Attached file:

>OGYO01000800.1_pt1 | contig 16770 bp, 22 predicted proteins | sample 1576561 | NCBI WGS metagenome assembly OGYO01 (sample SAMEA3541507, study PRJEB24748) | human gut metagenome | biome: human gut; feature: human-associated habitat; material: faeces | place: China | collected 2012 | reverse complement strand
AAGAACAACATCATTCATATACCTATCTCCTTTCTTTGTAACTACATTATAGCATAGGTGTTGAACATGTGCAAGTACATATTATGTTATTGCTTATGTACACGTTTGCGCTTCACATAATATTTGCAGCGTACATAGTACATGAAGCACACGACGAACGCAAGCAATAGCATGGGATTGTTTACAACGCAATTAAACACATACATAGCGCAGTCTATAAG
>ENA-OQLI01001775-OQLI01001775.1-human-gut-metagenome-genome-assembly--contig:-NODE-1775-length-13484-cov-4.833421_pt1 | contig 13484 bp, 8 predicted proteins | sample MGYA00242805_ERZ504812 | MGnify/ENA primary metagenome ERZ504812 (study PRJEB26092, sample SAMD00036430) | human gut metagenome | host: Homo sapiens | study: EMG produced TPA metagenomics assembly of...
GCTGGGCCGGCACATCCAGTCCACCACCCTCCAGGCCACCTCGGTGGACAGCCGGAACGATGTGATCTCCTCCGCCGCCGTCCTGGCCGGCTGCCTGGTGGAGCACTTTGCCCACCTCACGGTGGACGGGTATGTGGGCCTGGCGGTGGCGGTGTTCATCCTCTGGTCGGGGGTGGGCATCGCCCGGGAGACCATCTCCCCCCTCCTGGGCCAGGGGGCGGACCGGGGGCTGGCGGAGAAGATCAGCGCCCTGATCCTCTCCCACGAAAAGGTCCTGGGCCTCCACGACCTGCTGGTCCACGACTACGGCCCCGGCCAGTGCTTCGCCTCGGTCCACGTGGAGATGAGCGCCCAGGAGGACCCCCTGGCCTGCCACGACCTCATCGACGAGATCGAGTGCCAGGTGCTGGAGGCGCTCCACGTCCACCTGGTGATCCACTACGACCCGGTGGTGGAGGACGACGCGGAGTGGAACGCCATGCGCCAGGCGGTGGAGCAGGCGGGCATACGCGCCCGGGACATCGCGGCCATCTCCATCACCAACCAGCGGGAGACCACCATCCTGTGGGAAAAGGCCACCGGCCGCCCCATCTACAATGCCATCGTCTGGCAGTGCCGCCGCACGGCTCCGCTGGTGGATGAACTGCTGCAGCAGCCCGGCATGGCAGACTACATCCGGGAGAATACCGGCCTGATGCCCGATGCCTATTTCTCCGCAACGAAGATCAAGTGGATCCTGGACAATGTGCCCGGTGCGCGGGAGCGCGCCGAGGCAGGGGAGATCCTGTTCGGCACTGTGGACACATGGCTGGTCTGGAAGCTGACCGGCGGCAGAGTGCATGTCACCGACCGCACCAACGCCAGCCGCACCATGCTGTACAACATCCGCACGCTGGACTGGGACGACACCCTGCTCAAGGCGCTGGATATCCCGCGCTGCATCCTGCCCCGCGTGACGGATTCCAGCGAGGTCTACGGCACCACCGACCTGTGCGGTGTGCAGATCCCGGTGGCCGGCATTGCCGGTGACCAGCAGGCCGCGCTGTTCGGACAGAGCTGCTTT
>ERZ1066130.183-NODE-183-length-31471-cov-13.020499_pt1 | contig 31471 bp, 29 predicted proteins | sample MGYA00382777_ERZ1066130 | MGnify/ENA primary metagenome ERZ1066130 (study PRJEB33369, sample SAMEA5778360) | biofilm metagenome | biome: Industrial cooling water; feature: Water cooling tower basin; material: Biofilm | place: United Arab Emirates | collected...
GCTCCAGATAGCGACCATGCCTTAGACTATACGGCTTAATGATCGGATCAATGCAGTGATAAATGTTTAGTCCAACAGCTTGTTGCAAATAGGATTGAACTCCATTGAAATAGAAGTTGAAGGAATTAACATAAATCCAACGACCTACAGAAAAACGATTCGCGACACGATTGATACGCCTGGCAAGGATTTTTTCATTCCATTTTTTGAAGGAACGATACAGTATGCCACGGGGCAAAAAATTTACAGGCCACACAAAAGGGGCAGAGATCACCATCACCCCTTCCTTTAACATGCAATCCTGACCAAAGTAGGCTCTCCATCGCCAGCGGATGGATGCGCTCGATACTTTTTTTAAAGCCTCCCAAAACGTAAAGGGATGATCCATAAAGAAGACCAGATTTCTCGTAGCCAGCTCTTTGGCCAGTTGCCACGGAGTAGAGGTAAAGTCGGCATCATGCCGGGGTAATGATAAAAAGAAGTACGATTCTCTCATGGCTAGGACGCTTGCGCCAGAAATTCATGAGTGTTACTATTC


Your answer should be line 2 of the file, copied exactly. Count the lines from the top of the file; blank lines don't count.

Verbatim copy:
AAGAACAACATCATTCATATACCTATCTCCTTTCTTTGTAACTACATTATAGCATAGGTGTTGAACATGTGCAAGTACATATTATGTTATTGCTTATGTACACGTTTGCGCTTCACATAATATTTGCAGCGTACATAGTACATGAAGCACACGACGAACGCAAGCAATAGCATGGGATTGTTTACAACGCAATTAAACACATACATAGCGCAGTCTATAAG